• ITVI.USA
    13,795.070
    81.410
    0.6%
  • OTRI.USA
    26.560
    -0.120
    -0.4%
  • OTVI.USA
    13,740.380
    64.000
    0.5%
  • TLT.USA
    2.720
    -0.060
    -2.2%
  • TSTOPVRPM.ATLPHL
    2.670
    0.130
    5.1%
  • TSTOPVRPM.CHIATL
    2.930
    0.280
    10.6%
  • TSTOPVRPM.DALLAX
    1.320
    -0.020
    -1.5%
  • TSTOPVRPM.LAXDAL
    3.040
    0.050
    1.7%
  • TSTOPVRPM.PHLCHI
    1.740
    0.050
    3%
  • TSTOPVRPM.LAXSEA
    3.210
    0.000
    0%
  • WAIT.USA
    108.000
    5.000
    4.9%
  • ITVI.USA
    13,795.070
    81.410
    0.6%
  • OTRI.USA
    26.560
    -0.120
    -0.4%
  • OTVI.USA
    13,740.380
    64.000
    0.5%
  • TLT.USA
    2.720
    -0.060
    -2.2%
  • TSTOPVRPM.ATLPHL
    2.670
    0.130
    5.1%
  • TSTOPVRPM.CHIATL
    2.930
    0.280
    10.6%
  • TSTOPVRPM.DALLAX
    1.320
    -0.020
    -1.5%
  • TSTOPVRPM.LAXDAL
    3.040
    0.050
    1.7%
  • TSTOPVRPM.PHLCHI
    1.740
    0.050
    3%
  • TSTOPVRPM.LAXSEA
    3.210
    0.000
    0%
  • WAIT.USA
    108.000
    5.000
    4.9%
InfrastructureSupply ChainsWarehouse

A sleepy North Carolina city flexes its logistics muscle

Rocky Mount poised to assert itself in life sciences distribution

Nestled in the state’s rural northeast corner, Rocky Mount, North Carolina is known to many travelers as four exits on Interstate 95. Not many would imagine it being a major distribution center (DC) player. They may want to take another look.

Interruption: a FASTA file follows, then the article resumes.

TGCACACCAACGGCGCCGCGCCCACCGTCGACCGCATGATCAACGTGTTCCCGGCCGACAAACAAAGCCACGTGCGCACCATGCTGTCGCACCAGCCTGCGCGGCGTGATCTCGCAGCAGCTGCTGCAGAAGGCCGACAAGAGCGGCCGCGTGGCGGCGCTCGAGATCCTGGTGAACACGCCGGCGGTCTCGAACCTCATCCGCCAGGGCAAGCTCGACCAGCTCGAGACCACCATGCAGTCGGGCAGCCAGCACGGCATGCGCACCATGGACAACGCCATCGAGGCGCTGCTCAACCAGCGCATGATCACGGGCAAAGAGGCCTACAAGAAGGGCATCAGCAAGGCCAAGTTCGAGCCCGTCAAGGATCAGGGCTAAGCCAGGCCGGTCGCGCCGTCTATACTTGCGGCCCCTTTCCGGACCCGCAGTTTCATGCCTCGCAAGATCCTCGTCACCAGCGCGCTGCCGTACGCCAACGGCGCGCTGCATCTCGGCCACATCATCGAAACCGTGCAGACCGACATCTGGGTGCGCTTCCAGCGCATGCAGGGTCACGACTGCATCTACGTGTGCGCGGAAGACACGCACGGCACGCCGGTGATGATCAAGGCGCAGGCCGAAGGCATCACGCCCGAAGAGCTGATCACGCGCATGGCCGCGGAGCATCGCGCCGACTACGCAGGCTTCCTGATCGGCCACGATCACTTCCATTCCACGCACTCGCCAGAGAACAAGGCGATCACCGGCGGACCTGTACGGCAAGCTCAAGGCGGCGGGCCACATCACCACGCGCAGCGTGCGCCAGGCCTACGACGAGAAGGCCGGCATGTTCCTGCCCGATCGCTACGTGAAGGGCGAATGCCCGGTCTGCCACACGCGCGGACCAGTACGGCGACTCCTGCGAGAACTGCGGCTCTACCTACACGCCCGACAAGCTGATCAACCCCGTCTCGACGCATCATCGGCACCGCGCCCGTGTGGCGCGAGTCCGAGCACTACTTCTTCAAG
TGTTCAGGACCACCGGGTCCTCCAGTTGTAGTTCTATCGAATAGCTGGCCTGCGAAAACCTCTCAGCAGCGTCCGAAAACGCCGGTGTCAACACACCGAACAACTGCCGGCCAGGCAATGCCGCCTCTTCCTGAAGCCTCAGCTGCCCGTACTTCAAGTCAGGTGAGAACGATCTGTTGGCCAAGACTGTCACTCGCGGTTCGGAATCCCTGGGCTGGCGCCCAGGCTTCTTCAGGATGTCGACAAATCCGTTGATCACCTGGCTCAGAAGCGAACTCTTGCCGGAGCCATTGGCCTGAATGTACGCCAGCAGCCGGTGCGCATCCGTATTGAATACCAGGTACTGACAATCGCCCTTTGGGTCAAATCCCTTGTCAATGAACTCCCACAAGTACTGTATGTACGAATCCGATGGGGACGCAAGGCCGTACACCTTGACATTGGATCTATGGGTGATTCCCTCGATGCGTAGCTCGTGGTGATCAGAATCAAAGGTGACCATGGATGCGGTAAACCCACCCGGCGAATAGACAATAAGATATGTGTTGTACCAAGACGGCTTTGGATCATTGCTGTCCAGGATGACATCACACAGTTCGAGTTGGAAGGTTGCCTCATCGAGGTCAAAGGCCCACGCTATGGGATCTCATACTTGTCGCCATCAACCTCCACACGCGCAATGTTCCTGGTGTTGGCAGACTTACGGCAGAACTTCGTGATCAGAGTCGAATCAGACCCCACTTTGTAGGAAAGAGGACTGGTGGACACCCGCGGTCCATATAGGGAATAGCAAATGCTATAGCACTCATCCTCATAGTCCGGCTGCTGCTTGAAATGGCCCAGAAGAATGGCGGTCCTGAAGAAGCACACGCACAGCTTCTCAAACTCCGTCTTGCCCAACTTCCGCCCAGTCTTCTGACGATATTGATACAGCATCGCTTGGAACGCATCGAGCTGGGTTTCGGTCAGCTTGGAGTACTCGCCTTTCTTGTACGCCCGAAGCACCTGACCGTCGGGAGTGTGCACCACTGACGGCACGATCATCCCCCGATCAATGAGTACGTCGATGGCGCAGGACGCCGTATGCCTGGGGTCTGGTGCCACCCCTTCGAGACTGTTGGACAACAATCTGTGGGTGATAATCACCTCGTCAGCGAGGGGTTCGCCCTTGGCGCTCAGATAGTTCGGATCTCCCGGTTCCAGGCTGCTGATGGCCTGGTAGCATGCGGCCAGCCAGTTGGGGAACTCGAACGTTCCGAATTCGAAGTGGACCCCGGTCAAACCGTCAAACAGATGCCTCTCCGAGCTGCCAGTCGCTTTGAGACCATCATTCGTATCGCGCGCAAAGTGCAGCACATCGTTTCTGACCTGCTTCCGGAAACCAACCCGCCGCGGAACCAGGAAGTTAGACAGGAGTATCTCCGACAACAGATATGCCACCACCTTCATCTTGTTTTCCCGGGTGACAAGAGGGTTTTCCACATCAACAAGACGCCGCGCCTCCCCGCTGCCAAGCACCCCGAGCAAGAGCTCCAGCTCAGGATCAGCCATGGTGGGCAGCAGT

A DC site planner could do a whole lot worse than selecting this city of 55,000 bisecting Nash and Edgecombe counties. Land is abundant and inexpensive relative to other industrial markets, resulting in significantly lower operating costs for DC occupants. At a little more than $18 million a year, Rocky Mount was the least expensive of 25 East Coast sites for pharmaceutical distribution hubs, according to a recent analysis by The Boyd Co., a distribution center site selection consultancy. The cost figure was about one-third less than similar sites in Staten Island and Farmingdale, New York, which ranked as the two most expensive on the Boyd list.

Rocky Mount’s proximity to transport arteries is more robust than the conventional wisdom might suggest. It is exactly half-way between New York City and Jacksonville, Florida. It sits just 5 miles from I-95 and U.S. Highway 64, the latter feeding Interstate 40, the east-west highway that runs into the famous Research Triangle Park, an epicenter of U.S. life sciences development. Rocky Mount is within a five-hour drive of four seaports: Norfolk, Virginia; Wilmington, North Carolina; Charleston, South Carolina; and Savannah, Georgia. It is a 90-minute drive to Raleigh-Durham International Airport and the adjacent Research Triangle Park. It is one hour from the North Carolina Global TransPark, a 2,500-acre multimodal industrial/airport site in Kinston, North Carolina.

In early 2021, eastern rail giant CSX Corp. (NYSE:CSX) will open the long-awaited “Carolina Connector” intermodal terminal in Rocky Mount. The 4-year-old project had been tabled by the late E. Hunter Harrison when he became CSX’s CEO, but was revived not long after Harrison’s December 2017 death by James Foote, his successor.